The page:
On 17 March, in high spirits with hope of having the luck of the Irish, 18 trekkers flew to Tanzania to conquer Mount Kilimanjaro to raise money for our life changing work. The group made up of a range of supporters, friends and donors met at Heathrow ready for the challenge.
The group took on the tough five day route (pretty much straight up and down the mountain) pushing themselves to limits they didn’t know existed. The trip began with a positive upbeat journey to the hotel and words of support, determination and ‘one in all in’ pep talks meant the group were ready. The briefing from Intrepid tour operator Justiz got everyone thinking about the reality of the mental and physical challenge ahead but also the words of encouragement meant all had a restful night ahead of the ‘big climb’.
The ascend consisted of two days of 6-7 hours trekking over a variety of terrain with a gradual incline though steep and rocky at points, a gentle entrance to day three, known as summit day to the tour company but day of anxiety for the trekkers. In the day, the group trekked 7 hours to make it to Kibo hut, the base of the summit. After another briefing, the group had a few hours to mentally prepare and sleep before starting the summit at midnight. Not easy with a group sharing a hut and getting dressed for the temperature and pain the summit would put everyone through. As midnight arrived, the group lined up and stuck together for 2 hours. After this each person took their own time to reach the top. Some suffered with altitude sickness, some fatigue, some shortness of breath, some dizziness and some all of the above, however, slowly but surely the trekkers prevailed, passing unsuccessful climbers on the way that couldn’t make it. ‘Pole-pole’ is what the locals say, meaning slowly, slowly in Swahili; exactly what the group did but made it in the time frame and most of the group all the way to Uhuru, the furthest peak.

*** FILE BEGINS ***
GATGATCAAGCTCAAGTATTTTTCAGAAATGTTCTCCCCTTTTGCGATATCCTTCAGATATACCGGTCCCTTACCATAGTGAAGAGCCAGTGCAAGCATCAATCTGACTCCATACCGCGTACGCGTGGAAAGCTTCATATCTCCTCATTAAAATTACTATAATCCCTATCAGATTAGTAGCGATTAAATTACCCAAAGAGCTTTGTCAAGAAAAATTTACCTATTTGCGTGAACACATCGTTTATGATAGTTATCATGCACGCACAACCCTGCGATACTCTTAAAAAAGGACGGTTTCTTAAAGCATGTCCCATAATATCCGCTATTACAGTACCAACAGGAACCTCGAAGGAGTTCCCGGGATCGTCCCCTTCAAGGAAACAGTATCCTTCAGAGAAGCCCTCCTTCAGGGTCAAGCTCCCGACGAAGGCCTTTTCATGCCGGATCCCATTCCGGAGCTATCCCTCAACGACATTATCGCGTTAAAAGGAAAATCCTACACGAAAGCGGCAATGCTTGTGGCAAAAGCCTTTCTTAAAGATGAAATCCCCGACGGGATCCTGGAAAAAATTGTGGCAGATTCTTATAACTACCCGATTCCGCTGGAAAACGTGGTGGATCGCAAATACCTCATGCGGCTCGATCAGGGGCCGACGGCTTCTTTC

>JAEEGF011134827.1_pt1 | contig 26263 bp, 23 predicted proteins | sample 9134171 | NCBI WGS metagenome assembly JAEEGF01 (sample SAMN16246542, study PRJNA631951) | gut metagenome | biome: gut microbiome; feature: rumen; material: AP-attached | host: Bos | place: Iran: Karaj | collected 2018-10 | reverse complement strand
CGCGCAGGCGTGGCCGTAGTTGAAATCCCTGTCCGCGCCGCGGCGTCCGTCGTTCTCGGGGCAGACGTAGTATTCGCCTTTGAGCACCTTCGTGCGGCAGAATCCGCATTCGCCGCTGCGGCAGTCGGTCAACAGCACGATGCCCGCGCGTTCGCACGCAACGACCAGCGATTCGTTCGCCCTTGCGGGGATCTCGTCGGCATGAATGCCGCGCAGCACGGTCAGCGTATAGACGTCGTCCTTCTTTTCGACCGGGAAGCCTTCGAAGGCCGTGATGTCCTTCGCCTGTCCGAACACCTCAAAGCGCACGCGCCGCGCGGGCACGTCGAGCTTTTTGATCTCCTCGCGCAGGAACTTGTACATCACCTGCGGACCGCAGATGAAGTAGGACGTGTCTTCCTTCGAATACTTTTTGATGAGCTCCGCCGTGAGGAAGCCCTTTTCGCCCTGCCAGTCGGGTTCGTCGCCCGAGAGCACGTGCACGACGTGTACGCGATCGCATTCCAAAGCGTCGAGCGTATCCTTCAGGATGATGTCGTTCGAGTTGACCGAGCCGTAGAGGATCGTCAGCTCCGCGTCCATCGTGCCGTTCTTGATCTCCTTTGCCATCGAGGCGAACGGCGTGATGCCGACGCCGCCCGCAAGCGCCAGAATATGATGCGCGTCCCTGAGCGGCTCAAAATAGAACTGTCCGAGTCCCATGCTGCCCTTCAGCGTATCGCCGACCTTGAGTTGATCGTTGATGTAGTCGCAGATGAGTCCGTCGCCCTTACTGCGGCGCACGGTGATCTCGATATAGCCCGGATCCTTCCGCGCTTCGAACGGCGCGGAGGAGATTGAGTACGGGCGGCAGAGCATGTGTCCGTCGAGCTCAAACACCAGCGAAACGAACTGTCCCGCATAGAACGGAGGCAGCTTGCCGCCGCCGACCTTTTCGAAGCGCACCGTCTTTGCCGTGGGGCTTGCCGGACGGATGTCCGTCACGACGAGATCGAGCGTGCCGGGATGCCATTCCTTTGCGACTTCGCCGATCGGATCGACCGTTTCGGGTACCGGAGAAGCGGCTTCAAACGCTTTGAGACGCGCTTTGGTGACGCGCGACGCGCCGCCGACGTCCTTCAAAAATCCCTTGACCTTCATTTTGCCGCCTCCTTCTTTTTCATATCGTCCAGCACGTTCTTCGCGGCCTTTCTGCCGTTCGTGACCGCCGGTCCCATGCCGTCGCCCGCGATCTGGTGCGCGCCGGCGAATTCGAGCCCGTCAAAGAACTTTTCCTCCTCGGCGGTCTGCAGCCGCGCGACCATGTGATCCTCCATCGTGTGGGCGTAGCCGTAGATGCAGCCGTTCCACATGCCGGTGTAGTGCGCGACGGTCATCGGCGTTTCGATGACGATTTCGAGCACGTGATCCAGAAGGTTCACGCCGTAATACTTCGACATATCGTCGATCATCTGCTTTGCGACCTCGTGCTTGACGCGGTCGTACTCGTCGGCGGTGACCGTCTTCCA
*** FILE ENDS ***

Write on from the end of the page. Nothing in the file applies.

A quick descend; 6 hours back to Horombo hut, a night of sleep and a 20 kilometre walk later, the group were at the bottom of the mountain unable to comprehend what they had achieved over five days. It’s impossible not to give them all a ‘shout out’:
Fast feet Kate and Marcella – the heroines of the group, powering through and keeping up with Uncle Sam the tour guide that pushed you more than you think you could go.
Mark and Josh – father and son, ignoring age gaps and creating memories for life, inspiring us all.
Young guns – Jonny and Sam the uni graduates putting student life on hold to make a difference so other young people can be inspired to be like them.
Alex and Jaime – the unstoppable couple! Alex’s continued support for TCF has led us to new friends but also to remember our late friend Graeme Porteus. We did you proud Graeme!
Super women – Emma whose medical box and positive energy kept us going. Swati whose quiet strength peaked on summit day, amazing. Deborah who incredibly fought the pain and pushed through all the way to the top.
The Firestarter’s – Chris thank you for being one of the people to make this happen and fighting through the pain on the way down. Tony for bringing the experience and comfort to the group (and the marmite), plus the all-important Surrey hill training trek.
Survivor Stuart – who defied all odds and rose from a crater after reaching the top! Amazing.
TCF team – last but not least the Gaffer Andy, Bassie, Ryan and Nav representing the charity that really does change lives. All in a day’s work!
The group raised over £35,000, an incredible success; friendships for life formed and so many milestones conquered. Congratulations to the amazing trekkers and thank you to all who donated and supported the group.
If you wish to join TCF future challenges, please contact Alex Bassan